Like a bad date, Easy Street Night Club in San Antonio was the kind of place that got better looking after a few beers and as the evening went on. And that was perfectly fine with its owner. Still, it stung when the joint got a few one-star reviews on Yelp for its smoky atmosphere and rundown pool tables.
“We are the epitome of a dive bar. That’s what we do,” owner Nolen Olive told me. Olive unlocked his Yelp account, responded to customers and embraced the bar’s role as the neighborhood watering hole, offering weekly promos for beer pong tournaments. Soon, the site was sprinkled with five-star ratings.
In life and social media, it pays to be yourself. The real measure of success is not the number of followers, likes and retweets, but the ROA — return on authenticity.
Can you engage your audience without pretending to be someone you’re not or sacrificing who you really are?
Whataburger, the Texas-created burger joint of legend, has grown its Twitter account to more than 362,000 followers by tapping into some of its most fanatical customers — the late-night drive-thru crowd.
As a former editor and social engagement manager at The Business Journals, I routinely covered social media–related topics. For me, it was fun to watch the Whataburger social team grow its audience in a thoughtful way.
“Your points of difference as a business are often the same points of difference for your social communications. One of those points for Whataburger is our late-night service. We’ve had great success posting after 11 p.m. on Twitter,” the social team told me for The Business Journals article. Figure out what you do well. Do more of it.
Yes, Virginia, It Is About the Sandwich.
The “I-don’t-care-what-you-ate-for-lunch” argument against social media is just wrong. For example, lots of people want to know what New England Patriots quarterback Tom Brady is whipping up for breakfast.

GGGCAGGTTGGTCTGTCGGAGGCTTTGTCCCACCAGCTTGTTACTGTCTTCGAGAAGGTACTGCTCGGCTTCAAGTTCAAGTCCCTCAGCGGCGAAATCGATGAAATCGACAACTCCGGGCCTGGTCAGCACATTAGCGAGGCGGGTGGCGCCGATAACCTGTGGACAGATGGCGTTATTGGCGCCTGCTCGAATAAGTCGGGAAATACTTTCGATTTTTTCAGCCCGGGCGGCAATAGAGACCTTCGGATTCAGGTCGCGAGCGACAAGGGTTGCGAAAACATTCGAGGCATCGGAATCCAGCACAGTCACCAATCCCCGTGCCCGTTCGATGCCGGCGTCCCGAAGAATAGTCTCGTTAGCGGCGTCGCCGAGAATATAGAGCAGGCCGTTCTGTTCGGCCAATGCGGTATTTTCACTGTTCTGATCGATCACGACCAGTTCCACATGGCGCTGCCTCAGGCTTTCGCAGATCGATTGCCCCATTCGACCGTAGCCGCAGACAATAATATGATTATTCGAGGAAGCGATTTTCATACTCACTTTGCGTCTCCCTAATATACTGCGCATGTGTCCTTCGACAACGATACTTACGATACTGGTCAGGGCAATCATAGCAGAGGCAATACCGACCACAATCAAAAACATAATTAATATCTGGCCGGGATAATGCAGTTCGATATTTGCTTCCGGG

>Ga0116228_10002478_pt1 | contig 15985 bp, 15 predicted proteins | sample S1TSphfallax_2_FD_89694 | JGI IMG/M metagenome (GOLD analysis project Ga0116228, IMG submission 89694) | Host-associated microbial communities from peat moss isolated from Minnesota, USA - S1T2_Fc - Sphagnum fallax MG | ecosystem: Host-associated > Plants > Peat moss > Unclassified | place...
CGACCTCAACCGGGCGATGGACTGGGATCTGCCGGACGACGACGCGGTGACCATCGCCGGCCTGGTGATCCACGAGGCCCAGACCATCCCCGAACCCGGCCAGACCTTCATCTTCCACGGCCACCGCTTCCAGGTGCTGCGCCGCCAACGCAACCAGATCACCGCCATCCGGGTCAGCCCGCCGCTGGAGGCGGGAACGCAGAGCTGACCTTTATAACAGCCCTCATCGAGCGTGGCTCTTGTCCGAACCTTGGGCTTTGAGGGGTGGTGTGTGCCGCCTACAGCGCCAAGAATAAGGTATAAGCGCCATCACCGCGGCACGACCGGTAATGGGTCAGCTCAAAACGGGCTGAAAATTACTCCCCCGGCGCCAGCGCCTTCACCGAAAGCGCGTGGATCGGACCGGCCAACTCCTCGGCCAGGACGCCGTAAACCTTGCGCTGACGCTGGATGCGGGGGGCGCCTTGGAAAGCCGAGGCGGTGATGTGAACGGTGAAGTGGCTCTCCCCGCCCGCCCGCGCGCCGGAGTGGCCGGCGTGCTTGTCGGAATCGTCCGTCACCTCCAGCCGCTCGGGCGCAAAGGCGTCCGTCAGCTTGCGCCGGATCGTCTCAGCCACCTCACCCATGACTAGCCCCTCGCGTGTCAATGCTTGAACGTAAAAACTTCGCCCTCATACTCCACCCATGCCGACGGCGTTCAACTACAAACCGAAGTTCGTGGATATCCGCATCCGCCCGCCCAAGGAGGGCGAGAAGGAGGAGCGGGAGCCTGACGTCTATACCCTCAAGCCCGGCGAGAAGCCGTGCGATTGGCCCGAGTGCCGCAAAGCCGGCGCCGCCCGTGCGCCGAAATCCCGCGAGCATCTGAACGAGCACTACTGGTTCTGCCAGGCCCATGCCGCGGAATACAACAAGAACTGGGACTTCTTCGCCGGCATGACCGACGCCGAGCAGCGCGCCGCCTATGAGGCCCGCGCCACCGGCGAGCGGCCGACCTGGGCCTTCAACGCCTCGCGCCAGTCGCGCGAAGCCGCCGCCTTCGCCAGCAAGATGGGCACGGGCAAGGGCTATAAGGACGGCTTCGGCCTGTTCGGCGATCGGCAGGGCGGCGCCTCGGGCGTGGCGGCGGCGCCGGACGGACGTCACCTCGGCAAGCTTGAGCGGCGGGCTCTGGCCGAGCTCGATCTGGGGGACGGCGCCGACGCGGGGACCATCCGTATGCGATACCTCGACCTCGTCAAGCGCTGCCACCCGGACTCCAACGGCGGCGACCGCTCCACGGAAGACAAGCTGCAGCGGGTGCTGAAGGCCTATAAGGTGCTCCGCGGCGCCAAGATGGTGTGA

And 10 million fans were really interested in the fun he had on a recent family vacation when he launched into a cliff dive:
Think about the way you connect with colleagues every day. It is the little things — food, music, inside jokes, photos of family, bad days — that connect human beings. As my friend, social media guru and startup tech consultant Alan Weinkrantz says: “It’s all about the humanity.” Show a little in your social media.
Your Wall Tells It All
Whether it’s Instagram, Pinterest, Facebook or Twitter, an audience can measure your authenticity in one fell swoop: by looking at your Instagram feed or your Twitter timeline. Are you a bullhorn of one-way promotional posts or is there evidence of a two-way conversation with the audience via retweets, comments, replies, likes and shares?
A good example of a healthy mix of listening, educating and sharing can be found at clothing company Stitch Fix. Take one look at the Stitch Fix Twitter page and you’ll find evidence of a brand actively engaging with its fans — not just the cranky customer service complaints.
Is Your Social Media Voice Sustainable?
Just like in real life, it takes consistent interaction to build authentic relationships. If your social media persona or tone is not true to yourself or your brand, it will not prevail. It’s too much work to maintain a façade.
Those who are having fun like Michael Graef, social media community manager of the San Antonio Water System Twitter page, knock it out of the park. Tweeting for a municipal water system could be a drag, what with all the infrastructure talk and customer service issues. But Graef avoids social media “droughts” by using potty humor, great content and real-time response to build engagement.
Graef taps into the great human equalizer — a good laugh — which pries even the most-focused worker bees away from their daily tasks for a few seconds. This works because it’s fun, delightful and unexpected. The brand feels human, not simply utilitarian.
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What are your favorite examples of brand authenticity and humanity? Share them here so we can all learn.